My very short PRO list about booze was actually a list of excuses. They weren’t actually PROs at all. They were excuses for me to continue my habit to deal with my life and my stress. The CONS list was very, very sad. And also sort of required a forehead slap–it was so obvious how lost I had been, and how drinking had clouded so many things for me. I lack self-confidence in general… always have. Despite what I may look like… not much confidence here. Selfies are over-compensation. Ha.
But the list of the CONS almost begged the question of:
“What the F, Meredith?! Do you actually hate yourself?”
That… that question, was the one that was hard to answer.
Maybe I did. Maybe I actually did hate myself. Well, that opened up all sorts of mini-cans of worms–when I had to sit on that one. (That was not pretty, by the way.)
I realized with my handy-dandy little list that alcohol served NO PURPOSE in my life.
NONE. No good things. None. None. Nada. None.
(Did I say NONE?)
So on December 13th, I made a challenge (not a resolution) to myself.
And it went something like this: What if I gave EVERYTHING my best shot in 2016?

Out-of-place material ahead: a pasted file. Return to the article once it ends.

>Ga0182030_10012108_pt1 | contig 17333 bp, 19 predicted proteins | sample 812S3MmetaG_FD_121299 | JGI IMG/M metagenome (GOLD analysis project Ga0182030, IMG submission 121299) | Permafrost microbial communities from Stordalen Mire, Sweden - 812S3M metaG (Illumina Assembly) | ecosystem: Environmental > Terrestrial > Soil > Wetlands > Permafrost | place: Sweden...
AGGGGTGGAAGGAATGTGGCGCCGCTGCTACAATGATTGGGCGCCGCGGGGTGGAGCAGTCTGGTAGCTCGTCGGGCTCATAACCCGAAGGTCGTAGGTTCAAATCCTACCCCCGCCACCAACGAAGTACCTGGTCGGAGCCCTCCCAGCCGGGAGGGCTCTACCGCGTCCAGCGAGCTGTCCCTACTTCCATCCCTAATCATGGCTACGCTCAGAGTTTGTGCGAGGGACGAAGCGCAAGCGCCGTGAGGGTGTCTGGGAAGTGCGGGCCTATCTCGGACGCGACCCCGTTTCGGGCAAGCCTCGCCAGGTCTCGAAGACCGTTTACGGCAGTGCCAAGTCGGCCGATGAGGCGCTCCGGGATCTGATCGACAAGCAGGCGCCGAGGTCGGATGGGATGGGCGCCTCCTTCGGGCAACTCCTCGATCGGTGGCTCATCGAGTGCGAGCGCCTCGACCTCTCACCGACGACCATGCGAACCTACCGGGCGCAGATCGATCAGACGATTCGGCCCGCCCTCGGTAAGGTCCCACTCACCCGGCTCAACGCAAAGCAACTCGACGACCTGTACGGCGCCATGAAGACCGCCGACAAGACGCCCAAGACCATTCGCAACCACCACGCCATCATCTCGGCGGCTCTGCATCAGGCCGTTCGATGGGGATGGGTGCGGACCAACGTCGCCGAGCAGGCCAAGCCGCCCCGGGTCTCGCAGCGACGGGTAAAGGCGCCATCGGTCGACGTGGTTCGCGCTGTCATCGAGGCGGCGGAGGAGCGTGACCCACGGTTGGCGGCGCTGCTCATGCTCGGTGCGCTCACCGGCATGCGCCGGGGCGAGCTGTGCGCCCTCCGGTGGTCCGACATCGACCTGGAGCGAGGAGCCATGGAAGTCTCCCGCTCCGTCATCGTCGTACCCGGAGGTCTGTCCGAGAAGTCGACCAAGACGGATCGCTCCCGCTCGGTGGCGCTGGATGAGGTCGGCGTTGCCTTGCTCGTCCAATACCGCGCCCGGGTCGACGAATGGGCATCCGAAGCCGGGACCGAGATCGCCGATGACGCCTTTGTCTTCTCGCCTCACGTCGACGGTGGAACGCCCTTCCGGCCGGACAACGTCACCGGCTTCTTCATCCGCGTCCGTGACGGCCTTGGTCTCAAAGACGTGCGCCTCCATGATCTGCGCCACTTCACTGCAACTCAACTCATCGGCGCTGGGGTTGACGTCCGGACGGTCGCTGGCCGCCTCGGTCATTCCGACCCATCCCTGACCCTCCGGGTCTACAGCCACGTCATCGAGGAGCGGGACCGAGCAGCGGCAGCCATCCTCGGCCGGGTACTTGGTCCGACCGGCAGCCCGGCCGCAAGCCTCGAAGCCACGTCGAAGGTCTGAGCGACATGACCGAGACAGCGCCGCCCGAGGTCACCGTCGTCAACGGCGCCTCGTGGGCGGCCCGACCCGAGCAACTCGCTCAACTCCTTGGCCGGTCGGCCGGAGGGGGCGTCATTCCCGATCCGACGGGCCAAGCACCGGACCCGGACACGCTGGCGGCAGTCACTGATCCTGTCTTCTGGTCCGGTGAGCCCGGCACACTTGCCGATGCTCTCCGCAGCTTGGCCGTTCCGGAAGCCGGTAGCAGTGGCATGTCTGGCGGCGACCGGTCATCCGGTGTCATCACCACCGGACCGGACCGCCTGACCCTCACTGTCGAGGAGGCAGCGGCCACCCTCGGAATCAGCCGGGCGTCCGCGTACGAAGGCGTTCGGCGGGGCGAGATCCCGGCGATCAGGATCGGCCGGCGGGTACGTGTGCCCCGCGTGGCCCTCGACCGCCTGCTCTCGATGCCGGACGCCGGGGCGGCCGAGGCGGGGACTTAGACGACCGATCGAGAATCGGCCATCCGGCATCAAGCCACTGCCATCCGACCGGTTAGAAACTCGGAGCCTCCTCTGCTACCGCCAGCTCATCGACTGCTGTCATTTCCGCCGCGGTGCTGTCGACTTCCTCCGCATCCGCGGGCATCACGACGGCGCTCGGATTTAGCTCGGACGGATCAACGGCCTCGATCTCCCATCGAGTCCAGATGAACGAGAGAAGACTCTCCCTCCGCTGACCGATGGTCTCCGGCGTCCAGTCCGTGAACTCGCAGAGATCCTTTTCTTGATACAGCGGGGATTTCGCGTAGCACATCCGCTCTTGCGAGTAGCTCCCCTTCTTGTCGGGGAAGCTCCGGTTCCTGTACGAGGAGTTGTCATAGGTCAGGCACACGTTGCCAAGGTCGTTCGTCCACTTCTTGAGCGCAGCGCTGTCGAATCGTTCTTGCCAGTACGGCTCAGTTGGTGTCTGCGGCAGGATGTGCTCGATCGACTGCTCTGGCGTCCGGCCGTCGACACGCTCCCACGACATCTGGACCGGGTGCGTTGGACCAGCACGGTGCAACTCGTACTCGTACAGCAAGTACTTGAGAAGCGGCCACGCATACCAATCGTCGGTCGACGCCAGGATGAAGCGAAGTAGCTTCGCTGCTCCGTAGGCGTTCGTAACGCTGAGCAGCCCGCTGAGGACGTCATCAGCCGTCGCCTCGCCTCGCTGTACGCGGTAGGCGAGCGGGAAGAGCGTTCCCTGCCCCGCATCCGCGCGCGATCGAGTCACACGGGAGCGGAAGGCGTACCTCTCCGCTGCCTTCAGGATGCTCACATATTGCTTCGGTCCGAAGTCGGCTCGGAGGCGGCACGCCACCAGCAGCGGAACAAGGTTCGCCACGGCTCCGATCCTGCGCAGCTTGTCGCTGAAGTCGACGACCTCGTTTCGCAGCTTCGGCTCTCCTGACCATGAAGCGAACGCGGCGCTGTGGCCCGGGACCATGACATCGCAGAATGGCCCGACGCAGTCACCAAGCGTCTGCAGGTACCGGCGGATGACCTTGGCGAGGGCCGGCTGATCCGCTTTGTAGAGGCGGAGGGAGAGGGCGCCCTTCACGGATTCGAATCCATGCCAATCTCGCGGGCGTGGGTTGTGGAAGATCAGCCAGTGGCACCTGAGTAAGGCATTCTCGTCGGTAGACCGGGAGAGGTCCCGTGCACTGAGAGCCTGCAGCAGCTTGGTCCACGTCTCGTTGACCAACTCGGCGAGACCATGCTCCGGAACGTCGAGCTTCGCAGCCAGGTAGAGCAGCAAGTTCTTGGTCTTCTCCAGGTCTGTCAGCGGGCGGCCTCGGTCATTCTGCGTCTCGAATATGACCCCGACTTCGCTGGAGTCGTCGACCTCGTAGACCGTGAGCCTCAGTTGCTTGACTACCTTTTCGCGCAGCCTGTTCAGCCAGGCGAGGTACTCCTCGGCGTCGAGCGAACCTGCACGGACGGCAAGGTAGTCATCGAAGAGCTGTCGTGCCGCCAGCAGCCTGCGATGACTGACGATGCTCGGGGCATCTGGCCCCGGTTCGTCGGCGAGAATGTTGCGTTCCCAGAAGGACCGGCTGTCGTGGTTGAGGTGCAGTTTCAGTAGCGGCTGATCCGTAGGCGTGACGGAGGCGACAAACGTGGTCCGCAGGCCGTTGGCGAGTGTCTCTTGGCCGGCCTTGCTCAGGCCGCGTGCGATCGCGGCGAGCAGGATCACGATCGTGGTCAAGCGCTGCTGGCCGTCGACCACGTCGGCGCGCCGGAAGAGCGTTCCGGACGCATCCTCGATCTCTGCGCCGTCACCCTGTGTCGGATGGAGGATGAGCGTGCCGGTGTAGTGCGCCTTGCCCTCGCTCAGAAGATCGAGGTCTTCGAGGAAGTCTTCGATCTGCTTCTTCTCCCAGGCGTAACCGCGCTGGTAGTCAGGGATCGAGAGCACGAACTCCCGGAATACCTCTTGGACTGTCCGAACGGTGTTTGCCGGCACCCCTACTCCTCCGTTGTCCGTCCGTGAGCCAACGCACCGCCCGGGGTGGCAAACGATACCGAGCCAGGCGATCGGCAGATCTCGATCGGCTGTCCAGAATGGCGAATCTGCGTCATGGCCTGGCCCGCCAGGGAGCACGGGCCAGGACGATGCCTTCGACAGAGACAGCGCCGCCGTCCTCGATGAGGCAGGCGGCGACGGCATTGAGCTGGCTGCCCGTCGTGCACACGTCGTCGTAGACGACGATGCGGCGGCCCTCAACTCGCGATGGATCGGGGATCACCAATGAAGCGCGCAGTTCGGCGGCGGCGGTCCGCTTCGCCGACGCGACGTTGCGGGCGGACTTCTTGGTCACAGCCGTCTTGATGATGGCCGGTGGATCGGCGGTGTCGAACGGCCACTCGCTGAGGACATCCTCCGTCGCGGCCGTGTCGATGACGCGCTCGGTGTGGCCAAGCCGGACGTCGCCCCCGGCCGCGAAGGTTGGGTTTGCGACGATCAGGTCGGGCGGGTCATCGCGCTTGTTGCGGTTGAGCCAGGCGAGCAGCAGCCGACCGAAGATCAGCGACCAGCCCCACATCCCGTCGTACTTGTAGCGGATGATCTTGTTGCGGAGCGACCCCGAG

Not a resolution. Just a thought. A goal. A process. A way of living. What if I made sure I ate well, stopped the booze, took care of myself (dentist! doctor!), trained hard as I could, worked hard at my job(s), was present with my family, cautious with finances, and the whole she-bang.
What if I gave EVERYTHING my very best?
[Caveat: I know that’s a sort of crazy thing. How can I POSSIBLY be great at EVERYTHING in my life? That’s a crazy goal!!!]
I meant that really, I just wanted to give myself a fighting chance at my life.
A fighting change to live my life ON MY TERMS… without numbing.
With real CHOICES. To be who I wanted to be. To do what I wanted to do. To make goals and to crush them… To deal with obstacles and train wrecks and troubles without numbing…. How can I live and love whole-heartedly? That’s what I was aiming for.
So for those of you who have asked…
Yes. I am literally taking one day at a time, not drinking today, training for five really hard races this year, working my nutrition, hugging my babies, cultivating stronger relationships, mourning the loss of my grandmother, nursing an injury, working all my jobs…
…and kicking it all stone-cold sober. And it’s a lot, people.